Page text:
The government’s long awaited fraud-busting initiative – the Fraud Act 2006 - has officially become part of UK law today.
Historially fraud was prosecuted under various and extremely outdated guises of Deception, but the Fraud Act 2006 establishes a single statutory offence of fraud for the first time and opens up new avenues for prosecuting fraudsters caught in the act.
The Act is part of an ongoing government reform of the judiciary system. Back in November the Queen’s Speech revealed the government’s plans to launch a new standalone bill to allow for trials without a jury in cases of major and complex fraud.
To combat the changing face of fraud in the age of technology, the Act also creates two new offences aimed at technology fraud – the crime of ‘obtaining services dishonestly’ such as credit card fraud over the internet, and ‘possessing articles for use in frauds’ – aimed at higher level fraudsters and criminal gangs that commit fraud on a mass scale.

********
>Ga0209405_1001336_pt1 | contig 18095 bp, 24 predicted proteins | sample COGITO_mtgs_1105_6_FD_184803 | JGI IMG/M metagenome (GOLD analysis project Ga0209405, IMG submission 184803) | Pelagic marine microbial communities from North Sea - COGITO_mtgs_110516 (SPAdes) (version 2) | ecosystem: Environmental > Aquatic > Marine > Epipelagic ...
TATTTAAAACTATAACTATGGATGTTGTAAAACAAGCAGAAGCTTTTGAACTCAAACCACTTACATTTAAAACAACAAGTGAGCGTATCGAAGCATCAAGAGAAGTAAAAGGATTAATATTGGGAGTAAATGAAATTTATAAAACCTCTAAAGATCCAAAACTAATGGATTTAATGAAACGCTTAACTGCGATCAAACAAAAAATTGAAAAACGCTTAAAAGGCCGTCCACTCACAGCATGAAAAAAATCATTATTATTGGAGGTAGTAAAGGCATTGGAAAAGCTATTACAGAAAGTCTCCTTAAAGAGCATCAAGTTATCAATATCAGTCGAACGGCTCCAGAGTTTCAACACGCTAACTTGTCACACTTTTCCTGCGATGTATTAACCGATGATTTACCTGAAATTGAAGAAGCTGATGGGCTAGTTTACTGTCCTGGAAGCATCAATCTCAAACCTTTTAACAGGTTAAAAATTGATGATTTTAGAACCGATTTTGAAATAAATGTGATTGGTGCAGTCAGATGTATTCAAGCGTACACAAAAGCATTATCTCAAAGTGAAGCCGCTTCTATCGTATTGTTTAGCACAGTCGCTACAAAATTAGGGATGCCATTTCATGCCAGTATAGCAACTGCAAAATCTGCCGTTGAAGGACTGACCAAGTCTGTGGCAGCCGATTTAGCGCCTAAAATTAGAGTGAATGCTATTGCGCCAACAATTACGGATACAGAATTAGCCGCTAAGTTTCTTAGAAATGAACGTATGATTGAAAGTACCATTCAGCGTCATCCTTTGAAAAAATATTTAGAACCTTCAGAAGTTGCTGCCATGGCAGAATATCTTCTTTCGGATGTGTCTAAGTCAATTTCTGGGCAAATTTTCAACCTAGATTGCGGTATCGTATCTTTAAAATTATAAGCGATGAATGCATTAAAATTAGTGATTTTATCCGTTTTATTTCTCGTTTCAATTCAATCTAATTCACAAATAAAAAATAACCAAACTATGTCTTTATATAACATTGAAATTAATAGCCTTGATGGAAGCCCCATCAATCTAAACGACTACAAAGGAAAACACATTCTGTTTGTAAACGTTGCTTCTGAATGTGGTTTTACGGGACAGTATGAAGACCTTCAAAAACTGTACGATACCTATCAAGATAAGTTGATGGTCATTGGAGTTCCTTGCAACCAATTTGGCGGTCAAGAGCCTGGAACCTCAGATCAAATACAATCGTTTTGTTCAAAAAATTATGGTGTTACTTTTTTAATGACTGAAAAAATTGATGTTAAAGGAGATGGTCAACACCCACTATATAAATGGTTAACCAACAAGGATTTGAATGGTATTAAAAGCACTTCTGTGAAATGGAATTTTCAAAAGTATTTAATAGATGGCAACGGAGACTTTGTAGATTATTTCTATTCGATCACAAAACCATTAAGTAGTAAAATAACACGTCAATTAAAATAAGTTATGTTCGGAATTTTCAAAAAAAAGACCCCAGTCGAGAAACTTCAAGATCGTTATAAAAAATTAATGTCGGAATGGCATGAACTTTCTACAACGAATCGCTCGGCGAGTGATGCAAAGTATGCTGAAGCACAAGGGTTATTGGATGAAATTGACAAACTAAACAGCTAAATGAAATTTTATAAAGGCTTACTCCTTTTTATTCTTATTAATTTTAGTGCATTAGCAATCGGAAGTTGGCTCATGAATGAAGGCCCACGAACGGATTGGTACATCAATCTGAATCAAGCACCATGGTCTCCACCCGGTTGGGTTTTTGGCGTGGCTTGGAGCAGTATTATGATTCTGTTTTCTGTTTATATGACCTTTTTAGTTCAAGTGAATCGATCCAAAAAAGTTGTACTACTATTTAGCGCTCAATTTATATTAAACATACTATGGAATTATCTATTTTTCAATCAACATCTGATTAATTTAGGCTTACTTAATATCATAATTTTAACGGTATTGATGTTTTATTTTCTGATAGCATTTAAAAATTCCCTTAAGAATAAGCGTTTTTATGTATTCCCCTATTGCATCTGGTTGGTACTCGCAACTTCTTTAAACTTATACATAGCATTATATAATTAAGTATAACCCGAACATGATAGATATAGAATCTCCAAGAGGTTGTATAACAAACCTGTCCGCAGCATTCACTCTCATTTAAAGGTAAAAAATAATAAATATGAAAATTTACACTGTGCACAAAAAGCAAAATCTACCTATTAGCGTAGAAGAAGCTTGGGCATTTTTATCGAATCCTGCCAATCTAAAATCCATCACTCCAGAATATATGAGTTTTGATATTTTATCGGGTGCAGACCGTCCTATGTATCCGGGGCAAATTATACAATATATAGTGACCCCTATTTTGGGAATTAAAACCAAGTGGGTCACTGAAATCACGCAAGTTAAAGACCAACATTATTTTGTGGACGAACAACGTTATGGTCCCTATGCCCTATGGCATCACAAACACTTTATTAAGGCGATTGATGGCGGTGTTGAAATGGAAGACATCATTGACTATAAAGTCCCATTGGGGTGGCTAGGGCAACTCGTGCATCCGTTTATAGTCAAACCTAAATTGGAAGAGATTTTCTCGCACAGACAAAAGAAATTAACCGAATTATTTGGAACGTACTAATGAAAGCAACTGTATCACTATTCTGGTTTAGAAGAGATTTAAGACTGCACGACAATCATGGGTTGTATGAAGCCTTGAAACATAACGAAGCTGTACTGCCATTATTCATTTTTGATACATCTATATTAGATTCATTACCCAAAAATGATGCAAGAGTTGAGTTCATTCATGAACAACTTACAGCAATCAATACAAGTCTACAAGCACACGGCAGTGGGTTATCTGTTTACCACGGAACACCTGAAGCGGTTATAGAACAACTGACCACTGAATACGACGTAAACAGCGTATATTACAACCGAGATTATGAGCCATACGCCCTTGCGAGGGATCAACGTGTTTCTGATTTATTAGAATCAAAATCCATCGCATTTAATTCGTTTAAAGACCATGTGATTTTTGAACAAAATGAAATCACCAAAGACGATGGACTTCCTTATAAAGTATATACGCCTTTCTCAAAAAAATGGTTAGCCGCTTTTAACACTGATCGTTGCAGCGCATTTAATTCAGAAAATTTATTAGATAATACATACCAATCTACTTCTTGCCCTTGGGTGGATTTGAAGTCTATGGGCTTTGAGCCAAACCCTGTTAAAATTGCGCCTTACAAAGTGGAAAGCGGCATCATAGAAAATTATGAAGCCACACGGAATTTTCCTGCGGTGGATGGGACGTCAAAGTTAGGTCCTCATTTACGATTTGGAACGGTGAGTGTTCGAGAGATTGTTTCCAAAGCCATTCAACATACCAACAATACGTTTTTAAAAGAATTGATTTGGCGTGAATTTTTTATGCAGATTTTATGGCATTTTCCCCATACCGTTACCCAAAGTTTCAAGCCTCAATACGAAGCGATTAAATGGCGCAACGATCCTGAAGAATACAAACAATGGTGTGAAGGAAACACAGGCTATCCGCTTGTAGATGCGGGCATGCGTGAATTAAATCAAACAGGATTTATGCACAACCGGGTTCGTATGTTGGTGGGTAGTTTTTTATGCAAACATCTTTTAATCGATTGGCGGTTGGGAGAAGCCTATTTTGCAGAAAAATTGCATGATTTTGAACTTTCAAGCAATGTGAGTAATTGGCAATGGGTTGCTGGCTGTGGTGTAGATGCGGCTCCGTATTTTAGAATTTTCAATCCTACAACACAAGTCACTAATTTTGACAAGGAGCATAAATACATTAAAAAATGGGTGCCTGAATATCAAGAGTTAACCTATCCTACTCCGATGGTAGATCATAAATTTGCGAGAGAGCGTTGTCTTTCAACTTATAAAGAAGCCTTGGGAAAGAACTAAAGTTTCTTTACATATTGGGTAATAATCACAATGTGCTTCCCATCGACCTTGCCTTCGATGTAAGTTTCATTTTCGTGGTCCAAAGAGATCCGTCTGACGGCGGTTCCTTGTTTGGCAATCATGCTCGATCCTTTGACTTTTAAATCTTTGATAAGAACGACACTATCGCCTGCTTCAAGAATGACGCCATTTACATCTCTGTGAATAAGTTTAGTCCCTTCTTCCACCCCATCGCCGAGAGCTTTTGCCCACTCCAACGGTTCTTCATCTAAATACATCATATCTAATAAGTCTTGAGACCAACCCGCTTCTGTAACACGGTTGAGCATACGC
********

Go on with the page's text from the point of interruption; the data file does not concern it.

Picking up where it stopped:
However, John Smart, fraud partner at accountancy firm Ernst & Young said there were still flaws within the Act from a business viewpoint.
"The Fraud Act 2006, while welcome, is likely to have little immediate effect on businesses because it's main purpose is to speed fraud cases through the Courts,” he said. “It does not address the major bottleneck - a lack of police investigation resources. The increased scope of sentencing powers available under the Act will have only a marginal deterrent effect because white-collar fraudsters know that the level of detection and prosecution continues to be low. "
"The best thing the business community can do is to continue to protect itself by adopting a strong anti-fraud culture," he added.
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